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Thursday, March 30, 2006 02:46 pm


Hail to the chief, the life of Riley, Springfield Clinic’s expansion plan

HAIL TO THE CHIEF We’re going to be seeing a lot less of Springfield Police Chief Don Kliment in the weeks ahead. For one thing, there’s simply less of him to see — he’s dropped some 30 pounds. For another, he will soon take off for Quantico, Va., where he will be attending the FBI’s prestigious National Academy. According to the FBI’s Web site, this two-and-a-half month graduate-level course for law-enforcement leaders from around the world accepts just 1,000 officers per year. All must meet certain professional, educational, and physical standards. Kliment — who went from being a lowly street sergeant one day to chief the next — has seen a handful of other SPD officers graduate from the course and apparently wants a chance to experience it himself. He’s not talking about it, but his slimmer physique proves that he’s worked hard to meet the academy’s fitness requirements. Attaboy, Chief! Enjoy your trip.

O BROTHER, WHERE ART THOU? In many ways, meetings of the Springfield City Council ebb and flow like a late-night talk show: They start off with current events (proclamations, etc.); move through the my-latest-project-plugging guests (petitioners); the host, Mayor Tim Davlin, trades barbs with band members (aldermen); and it’s a wrap. Until recently, as with these television programs, council meetings often ended in a musical number, usually performed by Stephen Riley, a retired teacher from Chicago who lives in Springfield. But Riley’s been AWOL for the past several months, leaving spectators of Springfield city government with little to look forward to anymore, save for the final rap of Davlin’s gavel. Last week, the mayor asked members of the council whether anybody had seen the virtuoso. Ward 3 Ald. Frank Kunz said that he had spotted Riley downtown, wearing a tie and sport coat, “doing his usual fast walk” down Adams Street. Asked whether he missed Riley’s melodious voice as much as we do, Kunz says that Riley’s singing never bothered him, adding that council meetings provide a forum for citizens such as Riley to express their opinions. If Kunz won’t say it, we will: Come back, Mr. Riley. Please?

CALL HIM CINDERELLA While Richard Norton Smith, soon-to-be-erstwhile head of the Abraham Lincoln Presidential Library and Museum, was packing last weekend, George Mason University, where he’s headed to take a post as a part-time scholar, was the talk of the land — but not for history or dead presidents or anything similarly inconsequential. The Patriots, seeded 11th, messed up a bunch of brackets by beating UConn and making it to the Final Four. No word on whether Smith, whose alma mater Harvard finished below .500 and nearly in the Ivy League cellar this year, had a chance to catch one of the biggest upsets in college-basketball history. He’ll have his work cut out for him when he hits campus, if the basketball team’s academic record is any indication. George Mason graduated 82 percent of its men’s hoops team within six years. It’s a respectable showing, to be sure, but not as good as that of Illinois, one of four teams in the tourney boasting a 100 percent graduation rate. Neener, neener, neener.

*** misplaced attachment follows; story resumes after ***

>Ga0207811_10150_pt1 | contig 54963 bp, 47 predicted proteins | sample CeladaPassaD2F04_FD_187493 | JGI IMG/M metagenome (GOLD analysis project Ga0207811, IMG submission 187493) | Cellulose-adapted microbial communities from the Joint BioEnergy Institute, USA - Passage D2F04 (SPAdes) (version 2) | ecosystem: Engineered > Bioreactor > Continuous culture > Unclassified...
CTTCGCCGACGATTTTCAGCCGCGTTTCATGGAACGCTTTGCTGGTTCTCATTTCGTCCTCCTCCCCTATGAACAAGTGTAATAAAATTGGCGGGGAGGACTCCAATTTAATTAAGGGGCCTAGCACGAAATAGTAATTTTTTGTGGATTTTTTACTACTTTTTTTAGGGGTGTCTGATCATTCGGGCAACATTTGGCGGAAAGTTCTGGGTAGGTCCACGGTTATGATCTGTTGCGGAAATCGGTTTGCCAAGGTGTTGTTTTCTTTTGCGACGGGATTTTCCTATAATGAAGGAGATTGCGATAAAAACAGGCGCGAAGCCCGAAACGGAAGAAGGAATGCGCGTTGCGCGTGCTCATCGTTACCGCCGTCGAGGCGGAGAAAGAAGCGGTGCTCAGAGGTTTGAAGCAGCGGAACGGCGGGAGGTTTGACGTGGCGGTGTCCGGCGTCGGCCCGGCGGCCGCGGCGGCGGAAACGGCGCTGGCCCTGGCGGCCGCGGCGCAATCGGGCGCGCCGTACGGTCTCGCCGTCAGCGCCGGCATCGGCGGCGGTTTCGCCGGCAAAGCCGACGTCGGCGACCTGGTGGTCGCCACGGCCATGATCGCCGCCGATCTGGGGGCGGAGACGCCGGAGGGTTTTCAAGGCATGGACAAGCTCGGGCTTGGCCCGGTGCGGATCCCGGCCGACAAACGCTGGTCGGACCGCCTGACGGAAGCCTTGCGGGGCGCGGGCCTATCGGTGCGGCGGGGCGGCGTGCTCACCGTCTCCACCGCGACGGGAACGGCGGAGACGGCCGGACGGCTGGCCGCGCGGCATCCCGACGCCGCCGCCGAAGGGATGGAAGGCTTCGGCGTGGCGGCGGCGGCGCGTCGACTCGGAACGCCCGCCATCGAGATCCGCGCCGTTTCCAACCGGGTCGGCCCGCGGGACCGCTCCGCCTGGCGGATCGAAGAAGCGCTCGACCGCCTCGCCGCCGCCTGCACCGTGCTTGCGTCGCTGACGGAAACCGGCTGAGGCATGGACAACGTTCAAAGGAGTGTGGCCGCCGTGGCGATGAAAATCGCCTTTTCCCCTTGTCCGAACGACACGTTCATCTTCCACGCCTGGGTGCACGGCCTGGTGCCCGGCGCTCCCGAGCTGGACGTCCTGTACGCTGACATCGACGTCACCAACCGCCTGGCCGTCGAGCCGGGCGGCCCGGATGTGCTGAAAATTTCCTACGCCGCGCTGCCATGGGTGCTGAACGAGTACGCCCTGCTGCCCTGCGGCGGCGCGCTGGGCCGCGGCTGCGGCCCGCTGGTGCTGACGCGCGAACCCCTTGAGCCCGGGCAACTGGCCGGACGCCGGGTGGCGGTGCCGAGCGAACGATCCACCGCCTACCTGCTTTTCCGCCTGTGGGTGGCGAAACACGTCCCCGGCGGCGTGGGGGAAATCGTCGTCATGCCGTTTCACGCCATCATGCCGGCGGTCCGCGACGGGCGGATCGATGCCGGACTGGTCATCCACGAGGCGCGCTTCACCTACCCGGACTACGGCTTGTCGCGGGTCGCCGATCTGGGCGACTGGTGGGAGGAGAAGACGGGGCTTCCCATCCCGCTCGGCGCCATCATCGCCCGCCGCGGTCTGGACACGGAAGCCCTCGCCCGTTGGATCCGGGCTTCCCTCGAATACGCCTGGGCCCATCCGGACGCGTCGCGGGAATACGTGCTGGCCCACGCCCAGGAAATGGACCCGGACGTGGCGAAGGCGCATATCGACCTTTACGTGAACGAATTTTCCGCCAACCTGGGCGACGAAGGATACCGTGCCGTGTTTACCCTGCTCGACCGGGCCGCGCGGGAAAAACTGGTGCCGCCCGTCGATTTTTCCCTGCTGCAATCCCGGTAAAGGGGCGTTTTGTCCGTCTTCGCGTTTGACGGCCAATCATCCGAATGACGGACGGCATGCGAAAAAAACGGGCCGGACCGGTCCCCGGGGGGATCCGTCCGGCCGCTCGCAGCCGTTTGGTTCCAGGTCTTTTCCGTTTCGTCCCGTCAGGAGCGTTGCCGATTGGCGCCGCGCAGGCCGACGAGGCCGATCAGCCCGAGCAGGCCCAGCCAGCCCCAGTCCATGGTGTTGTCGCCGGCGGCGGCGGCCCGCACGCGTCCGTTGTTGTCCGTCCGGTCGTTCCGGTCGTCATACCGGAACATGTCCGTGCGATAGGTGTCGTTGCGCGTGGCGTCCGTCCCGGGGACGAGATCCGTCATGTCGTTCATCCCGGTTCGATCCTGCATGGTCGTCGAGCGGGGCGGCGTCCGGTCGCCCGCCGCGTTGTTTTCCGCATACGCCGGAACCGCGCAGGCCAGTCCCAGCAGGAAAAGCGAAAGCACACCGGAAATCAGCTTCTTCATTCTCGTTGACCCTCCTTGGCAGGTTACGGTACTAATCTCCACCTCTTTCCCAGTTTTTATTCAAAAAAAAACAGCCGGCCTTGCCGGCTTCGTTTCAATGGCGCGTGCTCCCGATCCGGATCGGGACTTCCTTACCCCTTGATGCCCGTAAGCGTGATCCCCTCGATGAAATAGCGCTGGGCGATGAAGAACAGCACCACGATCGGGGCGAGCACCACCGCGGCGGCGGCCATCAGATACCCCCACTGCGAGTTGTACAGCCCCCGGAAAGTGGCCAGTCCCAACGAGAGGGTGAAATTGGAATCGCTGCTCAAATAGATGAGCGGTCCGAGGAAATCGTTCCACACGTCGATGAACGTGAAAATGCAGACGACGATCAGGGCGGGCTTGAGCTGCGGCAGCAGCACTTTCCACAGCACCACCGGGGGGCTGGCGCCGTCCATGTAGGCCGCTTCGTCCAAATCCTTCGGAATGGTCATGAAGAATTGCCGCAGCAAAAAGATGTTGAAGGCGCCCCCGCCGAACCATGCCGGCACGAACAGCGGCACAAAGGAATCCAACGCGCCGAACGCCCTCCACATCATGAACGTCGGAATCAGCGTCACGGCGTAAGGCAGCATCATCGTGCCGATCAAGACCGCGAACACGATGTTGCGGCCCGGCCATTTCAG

BRIDGE OF SIZE As most of the city was cleaning up tornado damage, the Springfield Planning and Zoning Commission gathered on March 15 to pass judgment on the Springfield Clinic’s expansion plans — and what plans they were. What had previously been described as a pedestrian bridge over Sixth Street to link the existing clinic and a new building is a lot more than that in an artist’s rendering. This sucker would be 85 feet tall and have at least three floors of space over the street. Plus, with all-glass walls, it’s see-through. Springfield Clinic chief administrative officer Mark Kuhn, who referred to the structure as a skywalk in January, when the clinic announced its expansion plans, now calls it a connector. The project, he explains, has evolved. “We’re homing in on the final look,” he says. The bridge/skywalk/connector could end up housing a coffee shop or even a restaurant, Kuhn reports. “It’s not going to be wall-to-wall offices, by any means,” he says. “We see it as the equivalent of an oasis as we go through these hallways.” Having received the zoning commission’s OK, the $25 million expansion plan now goes before the City Council. A decision could come as early as April 18.
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